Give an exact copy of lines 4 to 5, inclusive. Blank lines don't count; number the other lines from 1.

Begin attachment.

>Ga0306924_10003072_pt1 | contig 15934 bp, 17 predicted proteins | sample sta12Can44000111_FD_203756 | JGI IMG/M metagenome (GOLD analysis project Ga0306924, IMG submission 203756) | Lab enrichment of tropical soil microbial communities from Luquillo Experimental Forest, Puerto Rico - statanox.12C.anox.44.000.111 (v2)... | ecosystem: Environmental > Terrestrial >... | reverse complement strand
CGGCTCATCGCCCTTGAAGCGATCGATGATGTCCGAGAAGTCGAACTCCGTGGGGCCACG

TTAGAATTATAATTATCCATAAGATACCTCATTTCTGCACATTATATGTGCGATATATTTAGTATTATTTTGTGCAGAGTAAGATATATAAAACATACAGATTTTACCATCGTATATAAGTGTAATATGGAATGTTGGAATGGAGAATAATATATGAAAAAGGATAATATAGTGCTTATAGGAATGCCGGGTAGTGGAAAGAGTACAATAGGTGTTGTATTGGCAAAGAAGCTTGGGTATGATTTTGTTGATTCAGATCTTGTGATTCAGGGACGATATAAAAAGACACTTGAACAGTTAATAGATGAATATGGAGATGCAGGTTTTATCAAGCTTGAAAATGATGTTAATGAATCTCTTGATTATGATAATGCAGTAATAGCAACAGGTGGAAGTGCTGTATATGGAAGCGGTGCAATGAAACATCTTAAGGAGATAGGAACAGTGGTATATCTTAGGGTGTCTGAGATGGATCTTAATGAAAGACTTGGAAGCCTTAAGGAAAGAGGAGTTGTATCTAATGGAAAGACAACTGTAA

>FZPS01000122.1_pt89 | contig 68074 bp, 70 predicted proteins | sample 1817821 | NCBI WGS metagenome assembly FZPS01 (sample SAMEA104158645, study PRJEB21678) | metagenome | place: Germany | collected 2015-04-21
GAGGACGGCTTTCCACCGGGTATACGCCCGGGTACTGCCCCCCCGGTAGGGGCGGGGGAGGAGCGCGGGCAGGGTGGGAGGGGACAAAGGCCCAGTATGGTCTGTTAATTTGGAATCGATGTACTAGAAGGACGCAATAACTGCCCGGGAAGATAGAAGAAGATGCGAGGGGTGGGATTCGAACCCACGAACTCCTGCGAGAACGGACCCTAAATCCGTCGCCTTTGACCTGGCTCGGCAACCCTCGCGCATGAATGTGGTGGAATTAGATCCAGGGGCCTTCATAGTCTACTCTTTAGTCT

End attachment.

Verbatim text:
>FZPS01000122.1_pt89 | contig 68074 bp, 70 predicted proteins | sample 1817821 | NCBI WGS metagenome assembly FZPS01 (sample SAMEA104158645, study PRJEB21678) | metagenome | place: Germany | collected 2015-04-21
GAGGACGGCTTTCCACCGGGTATACGCCCGGGTACTGCCCCCCCGGTAGGGGCGGGGGAGGAGCGCGGGCAGGGTGGGAGGGGACAAAGGCCCAGTATGGTCTGTTAATTTGGAATCGATGTACTAGAAGGACGCAATAACTGCCCGGGAAGATAGAAGAAGATGCGAGGGGTGGGATTCGAACCCACGAACTCCTGCGAGAACGGACCCTAAATCCGTCGCCTTTGACCTGGCTCGGCAACCCTCGCGCATGAATGTGGTGGAATTAGATCCAGGGGCCTTCATAGTCTACTCTTTAGTCT